Last Updated on May 6, 2015, by eNotes Editorial. Word Count: 432
Ken is the brother-in-law of Leon and a minor character in the story. Like old Teofilo and Leon, he also believes in following Indian ways, and he helps his brother-in-law any way he can.
Leon is Teofilo's grandson. He manages to integrate American-Indian ways and Christian ways; he is a Christian who still respects his roots and cultural heritage. He smiles as he paints his dead grandfather's face according to the Native-American custom and believes that the old man's spirit will bring rain. He is a man of few words and has a calm, strong sense of dignity. After finding Teofilo's body, Leon does not talk about it. At home, Leon informs his family of Teofilo's death with few words. The fact that he is able to persuade the priest to sprinkle holy water at the grave site with a few well-chosen words—without argument—reveals his character.
Louise is Leon's wife. Efficient and capable, she plans Teofilo's funeral and suggests to Leon that it would be appropriate to use holy water to symbolically quench the thirst of the old man. Although her part is minor, it is her suggestion that triggers the culture clash in the story.
Father Paul is a young Catholic priest struggling to lead a parish on an Indian reservation. He has affection and respect for his parishioners, as seen in his concern for old Teofilo. He also understands that the spirit of the law is more important than the letter of the law. Although he is troubled by the persistence of Indian customs in his parish, he learns to adapt to them. When Leon asks him to use holy water at Teofilo's burial service, he at first refuses, but he later sprinkles the water on the grave.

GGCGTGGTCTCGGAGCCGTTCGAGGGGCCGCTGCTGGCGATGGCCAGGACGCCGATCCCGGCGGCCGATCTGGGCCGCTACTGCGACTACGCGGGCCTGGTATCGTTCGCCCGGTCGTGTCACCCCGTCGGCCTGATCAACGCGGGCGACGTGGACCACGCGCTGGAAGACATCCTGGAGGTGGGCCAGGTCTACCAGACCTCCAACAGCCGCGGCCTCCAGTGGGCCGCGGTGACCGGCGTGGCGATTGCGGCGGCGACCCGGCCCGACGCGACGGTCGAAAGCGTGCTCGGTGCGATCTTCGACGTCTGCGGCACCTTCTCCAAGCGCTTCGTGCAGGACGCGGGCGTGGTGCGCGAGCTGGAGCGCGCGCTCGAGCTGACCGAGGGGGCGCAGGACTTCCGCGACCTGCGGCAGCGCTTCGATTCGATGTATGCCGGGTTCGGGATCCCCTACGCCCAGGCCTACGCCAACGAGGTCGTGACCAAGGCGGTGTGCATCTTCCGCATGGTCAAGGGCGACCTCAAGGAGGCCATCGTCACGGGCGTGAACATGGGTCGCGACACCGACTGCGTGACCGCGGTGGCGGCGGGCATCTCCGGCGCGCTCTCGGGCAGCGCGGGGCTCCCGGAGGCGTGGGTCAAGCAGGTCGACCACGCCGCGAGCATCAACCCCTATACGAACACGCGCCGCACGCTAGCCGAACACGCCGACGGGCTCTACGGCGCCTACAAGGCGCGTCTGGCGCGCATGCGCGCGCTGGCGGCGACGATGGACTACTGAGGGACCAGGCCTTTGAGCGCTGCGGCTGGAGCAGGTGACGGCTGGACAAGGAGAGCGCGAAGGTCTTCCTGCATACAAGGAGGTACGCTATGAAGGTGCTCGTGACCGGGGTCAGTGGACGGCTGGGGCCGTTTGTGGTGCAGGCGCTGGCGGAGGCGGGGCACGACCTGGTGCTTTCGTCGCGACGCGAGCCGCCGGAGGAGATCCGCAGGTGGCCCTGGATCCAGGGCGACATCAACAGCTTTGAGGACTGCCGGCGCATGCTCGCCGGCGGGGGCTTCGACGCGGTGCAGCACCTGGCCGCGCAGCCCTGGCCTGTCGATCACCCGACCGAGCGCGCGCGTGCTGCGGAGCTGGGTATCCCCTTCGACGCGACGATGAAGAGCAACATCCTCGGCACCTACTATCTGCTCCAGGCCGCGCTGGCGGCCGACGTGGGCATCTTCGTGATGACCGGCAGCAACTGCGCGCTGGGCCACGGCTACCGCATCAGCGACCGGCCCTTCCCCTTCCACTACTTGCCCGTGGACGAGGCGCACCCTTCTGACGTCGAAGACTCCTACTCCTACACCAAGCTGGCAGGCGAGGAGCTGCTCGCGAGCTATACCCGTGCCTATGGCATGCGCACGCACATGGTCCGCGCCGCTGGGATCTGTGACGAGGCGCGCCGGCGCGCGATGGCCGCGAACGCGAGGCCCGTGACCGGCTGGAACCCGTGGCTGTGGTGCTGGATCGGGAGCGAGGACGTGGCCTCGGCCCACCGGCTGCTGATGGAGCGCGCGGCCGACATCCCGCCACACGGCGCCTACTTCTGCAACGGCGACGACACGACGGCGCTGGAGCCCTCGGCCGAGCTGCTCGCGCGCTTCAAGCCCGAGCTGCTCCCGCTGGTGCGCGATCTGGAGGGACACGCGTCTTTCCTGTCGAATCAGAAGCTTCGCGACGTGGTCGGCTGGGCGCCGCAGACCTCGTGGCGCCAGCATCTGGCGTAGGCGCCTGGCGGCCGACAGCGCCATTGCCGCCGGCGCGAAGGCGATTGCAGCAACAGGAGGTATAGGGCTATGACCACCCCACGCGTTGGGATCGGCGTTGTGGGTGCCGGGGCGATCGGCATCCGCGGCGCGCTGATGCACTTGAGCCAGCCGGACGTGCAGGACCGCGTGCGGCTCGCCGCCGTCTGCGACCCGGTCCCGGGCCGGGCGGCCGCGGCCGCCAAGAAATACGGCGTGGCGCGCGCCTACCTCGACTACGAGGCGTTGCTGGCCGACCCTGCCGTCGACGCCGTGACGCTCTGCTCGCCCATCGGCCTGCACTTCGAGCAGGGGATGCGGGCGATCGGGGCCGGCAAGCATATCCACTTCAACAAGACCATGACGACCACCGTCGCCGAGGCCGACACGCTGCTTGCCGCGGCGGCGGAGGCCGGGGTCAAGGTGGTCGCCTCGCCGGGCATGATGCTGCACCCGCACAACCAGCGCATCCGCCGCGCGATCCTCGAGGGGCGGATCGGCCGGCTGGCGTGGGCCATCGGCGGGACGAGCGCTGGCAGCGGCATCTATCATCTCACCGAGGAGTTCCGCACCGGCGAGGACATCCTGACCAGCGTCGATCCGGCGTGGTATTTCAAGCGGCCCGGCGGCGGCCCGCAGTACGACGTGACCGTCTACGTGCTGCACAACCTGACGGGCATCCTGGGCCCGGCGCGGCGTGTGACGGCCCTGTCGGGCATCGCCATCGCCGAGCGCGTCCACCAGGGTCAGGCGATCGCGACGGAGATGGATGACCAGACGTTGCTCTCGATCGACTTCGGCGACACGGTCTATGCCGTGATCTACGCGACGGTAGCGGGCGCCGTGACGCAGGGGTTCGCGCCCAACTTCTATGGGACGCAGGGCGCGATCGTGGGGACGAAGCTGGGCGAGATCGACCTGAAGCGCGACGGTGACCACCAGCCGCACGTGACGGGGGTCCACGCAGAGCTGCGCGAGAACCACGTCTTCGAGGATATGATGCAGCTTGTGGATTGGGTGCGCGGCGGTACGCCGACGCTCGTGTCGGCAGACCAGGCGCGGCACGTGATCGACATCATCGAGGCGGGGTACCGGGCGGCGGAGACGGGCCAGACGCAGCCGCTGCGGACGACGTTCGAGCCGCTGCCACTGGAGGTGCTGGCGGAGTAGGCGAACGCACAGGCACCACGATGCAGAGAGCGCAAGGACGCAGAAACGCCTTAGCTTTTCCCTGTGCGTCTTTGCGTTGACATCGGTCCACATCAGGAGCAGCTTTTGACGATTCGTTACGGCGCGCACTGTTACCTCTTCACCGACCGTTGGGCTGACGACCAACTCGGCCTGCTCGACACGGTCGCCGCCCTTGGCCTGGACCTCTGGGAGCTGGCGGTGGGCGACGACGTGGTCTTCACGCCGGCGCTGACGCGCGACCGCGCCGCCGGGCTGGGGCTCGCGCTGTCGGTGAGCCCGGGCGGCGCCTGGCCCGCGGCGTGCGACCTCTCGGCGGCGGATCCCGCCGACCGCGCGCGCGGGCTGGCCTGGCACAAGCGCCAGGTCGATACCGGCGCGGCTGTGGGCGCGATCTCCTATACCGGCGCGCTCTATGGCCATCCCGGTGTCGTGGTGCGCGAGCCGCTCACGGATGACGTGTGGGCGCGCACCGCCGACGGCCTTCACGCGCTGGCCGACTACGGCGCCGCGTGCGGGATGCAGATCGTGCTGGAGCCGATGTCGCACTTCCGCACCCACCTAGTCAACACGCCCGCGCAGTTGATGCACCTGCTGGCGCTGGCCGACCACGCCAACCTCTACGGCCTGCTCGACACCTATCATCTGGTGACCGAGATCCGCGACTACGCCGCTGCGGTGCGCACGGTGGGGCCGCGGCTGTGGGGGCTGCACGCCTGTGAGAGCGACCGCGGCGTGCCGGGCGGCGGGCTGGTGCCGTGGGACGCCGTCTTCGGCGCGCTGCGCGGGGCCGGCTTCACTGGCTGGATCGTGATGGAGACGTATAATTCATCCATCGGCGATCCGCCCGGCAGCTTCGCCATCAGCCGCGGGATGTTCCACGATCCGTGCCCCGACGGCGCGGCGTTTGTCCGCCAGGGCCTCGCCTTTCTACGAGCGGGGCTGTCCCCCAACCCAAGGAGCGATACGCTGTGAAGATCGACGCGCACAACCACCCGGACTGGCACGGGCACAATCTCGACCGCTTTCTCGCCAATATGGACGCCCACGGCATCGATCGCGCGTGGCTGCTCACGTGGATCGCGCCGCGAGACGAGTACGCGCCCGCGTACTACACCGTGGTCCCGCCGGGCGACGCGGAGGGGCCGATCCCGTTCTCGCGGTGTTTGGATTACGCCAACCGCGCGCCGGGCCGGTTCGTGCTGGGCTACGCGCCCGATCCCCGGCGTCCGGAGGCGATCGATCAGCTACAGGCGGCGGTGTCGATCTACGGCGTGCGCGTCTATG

Teofilo is ‘‘the man to send rain clouds,’’ the old man who is found dead under the big cottonwood tree. Teofilo is perhaps the most important character in the story, since the plot concerns the conflict that arises after his death between American-Indian ways and Christian ways. A Native American living on a reservation in New Mexico, he was fiercely independent. He adhered to both the new and old ways: he wore mainstream American clothing, but also wore his white hair long in the traditional Indian manner and still believed in the old ways. He made new moccasins for the ceremonial dances in the summer and was not keen on going to church. Teofilo was old and well respected, as evidenced by the affection shown him by Leon and his family.